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The impact of potential political security level on international tourismAuthor(s): Young-Rae Kim; Chang Huh; Seung Hyun Kim
Source: In: Todd, Sharon, comp., ed. 2002. Proceedings of the 2001 Northeastern Recreation Research Symposium. Gen. Tech. Rep. NE-289. Newtown Square, PA: U.S. Department of Agriculture, Forest Service, Northeastern Research Station. 127-129.
Publication Series: General Technical Report (GTR)
Station: Northeastern Research Station
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DescriptionThe purpose of this study was to investigate the impact of potential political security in an effort to fill in two foregoing research gaps in international tourism. To investigate the relationship between political security and international tourism, a simple regression model was employed. Secondary data were collected from a variety of sources, such as international tourist arrivals (130 countries) from Statistical Yearbook of Tourism by World Tourism Organization and their political security index from Euromoney aggregated by polling risk analysts, risk brokers and bank credit officers. The result found that the regression coefficient of political security turned out to be statistically insignificant (p=0.23). Only 9% of total variance in international tourist arrivals is explained by the political security. However, according to the scatter plot, the outlier clusters of 18 underestimated countries and 5 overestimated countries revealed important patterns explained in terms of the political security.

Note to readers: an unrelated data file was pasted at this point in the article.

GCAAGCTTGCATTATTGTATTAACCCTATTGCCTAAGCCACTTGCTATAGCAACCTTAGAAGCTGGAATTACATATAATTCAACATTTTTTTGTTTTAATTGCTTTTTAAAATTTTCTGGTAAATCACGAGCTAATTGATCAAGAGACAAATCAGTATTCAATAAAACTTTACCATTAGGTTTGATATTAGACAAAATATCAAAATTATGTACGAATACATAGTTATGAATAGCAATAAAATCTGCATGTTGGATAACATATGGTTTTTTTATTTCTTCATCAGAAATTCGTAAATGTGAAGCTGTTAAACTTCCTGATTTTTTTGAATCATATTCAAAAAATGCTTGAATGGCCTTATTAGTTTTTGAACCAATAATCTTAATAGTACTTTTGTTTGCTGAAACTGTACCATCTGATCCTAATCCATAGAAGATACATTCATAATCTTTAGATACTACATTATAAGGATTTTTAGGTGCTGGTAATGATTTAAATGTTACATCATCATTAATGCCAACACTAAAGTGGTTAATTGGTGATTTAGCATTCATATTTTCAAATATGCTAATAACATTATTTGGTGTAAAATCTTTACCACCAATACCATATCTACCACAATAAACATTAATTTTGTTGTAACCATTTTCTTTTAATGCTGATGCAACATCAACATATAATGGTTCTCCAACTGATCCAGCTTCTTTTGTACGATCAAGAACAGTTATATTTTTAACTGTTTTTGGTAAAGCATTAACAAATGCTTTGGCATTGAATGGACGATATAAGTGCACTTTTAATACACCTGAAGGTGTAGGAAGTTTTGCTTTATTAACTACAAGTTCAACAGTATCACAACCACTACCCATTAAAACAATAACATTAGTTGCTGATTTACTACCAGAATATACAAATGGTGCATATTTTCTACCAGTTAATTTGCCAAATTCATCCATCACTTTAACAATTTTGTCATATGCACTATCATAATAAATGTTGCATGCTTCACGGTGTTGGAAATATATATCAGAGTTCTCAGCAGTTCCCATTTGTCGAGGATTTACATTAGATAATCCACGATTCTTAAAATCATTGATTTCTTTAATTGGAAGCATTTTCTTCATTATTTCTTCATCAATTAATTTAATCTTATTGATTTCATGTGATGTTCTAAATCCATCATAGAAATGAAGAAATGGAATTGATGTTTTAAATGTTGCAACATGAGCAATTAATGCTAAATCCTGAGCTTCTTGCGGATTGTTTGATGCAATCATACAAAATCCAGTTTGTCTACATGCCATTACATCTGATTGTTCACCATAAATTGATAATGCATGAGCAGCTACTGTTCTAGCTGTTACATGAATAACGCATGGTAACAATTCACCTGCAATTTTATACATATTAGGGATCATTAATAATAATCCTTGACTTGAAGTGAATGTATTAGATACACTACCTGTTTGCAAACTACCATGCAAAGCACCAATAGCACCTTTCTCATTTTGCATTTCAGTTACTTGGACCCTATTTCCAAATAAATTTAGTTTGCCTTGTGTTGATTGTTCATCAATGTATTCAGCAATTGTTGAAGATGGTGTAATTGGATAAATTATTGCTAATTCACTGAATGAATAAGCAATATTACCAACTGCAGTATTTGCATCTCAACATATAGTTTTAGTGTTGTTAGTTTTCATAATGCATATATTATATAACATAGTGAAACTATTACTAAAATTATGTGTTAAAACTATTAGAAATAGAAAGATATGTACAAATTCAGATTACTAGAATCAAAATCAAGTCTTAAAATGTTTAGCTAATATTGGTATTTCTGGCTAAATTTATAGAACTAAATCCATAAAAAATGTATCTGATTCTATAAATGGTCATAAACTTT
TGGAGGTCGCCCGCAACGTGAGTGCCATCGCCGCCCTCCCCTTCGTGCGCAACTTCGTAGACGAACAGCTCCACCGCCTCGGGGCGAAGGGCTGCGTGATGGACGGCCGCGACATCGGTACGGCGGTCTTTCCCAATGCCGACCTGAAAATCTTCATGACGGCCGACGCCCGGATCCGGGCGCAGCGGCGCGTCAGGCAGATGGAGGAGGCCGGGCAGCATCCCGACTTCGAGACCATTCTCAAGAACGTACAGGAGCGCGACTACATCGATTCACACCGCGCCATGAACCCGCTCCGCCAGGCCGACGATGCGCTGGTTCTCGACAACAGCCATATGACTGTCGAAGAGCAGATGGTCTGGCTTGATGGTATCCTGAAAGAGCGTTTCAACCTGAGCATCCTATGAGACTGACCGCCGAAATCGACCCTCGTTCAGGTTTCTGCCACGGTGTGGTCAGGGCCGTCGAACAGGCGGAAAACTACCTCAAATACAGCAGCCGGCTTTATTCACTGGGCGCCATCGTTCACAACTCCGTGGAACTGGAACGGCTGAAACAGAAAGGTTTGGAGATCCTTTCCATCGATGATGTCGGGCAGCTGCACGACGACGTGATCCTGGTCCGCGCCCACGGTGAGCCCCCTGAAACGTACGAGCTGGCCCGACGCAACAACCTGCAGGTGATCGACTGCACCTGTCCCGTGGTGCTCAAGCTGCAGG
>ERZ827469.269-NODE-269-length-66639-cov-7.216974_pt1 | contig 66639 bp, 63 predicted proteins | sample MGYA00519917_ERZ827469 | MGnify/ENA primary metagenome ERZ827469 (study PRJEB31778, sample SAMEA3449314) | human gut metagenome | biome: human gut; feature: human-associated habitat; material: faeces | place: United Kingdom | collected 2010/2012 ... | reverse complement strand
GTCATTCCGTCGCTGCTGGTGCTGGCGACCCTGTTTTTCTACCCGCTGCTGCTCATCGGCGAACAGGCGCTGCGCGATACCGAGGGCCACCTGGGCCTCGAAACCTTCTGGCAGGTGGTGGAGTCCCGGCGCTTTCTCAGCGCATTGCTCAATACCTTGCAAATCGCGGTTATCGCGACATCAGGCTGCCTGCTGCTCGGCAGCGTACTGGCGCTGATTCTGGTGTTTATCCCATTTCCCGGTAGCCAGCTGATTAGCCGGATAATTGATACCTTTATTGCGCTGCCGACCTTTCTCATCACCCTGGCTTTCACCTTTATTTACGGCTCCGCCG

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CitationKim, Young-Rae; Huh, Chang; Kim, Seung Hyun. 2002. The impact of potential political security level on international tourism. In: Todd, Sharon, comp., ed. 2002. Proceedings of the 2001 Northeastern Recreation Research Symposium. Gen. Tech. Rep. NE-289. Newtown Square, PA: U.S. Department of Agriculture, Forest Service, Northeastern Research Station. 127-129.
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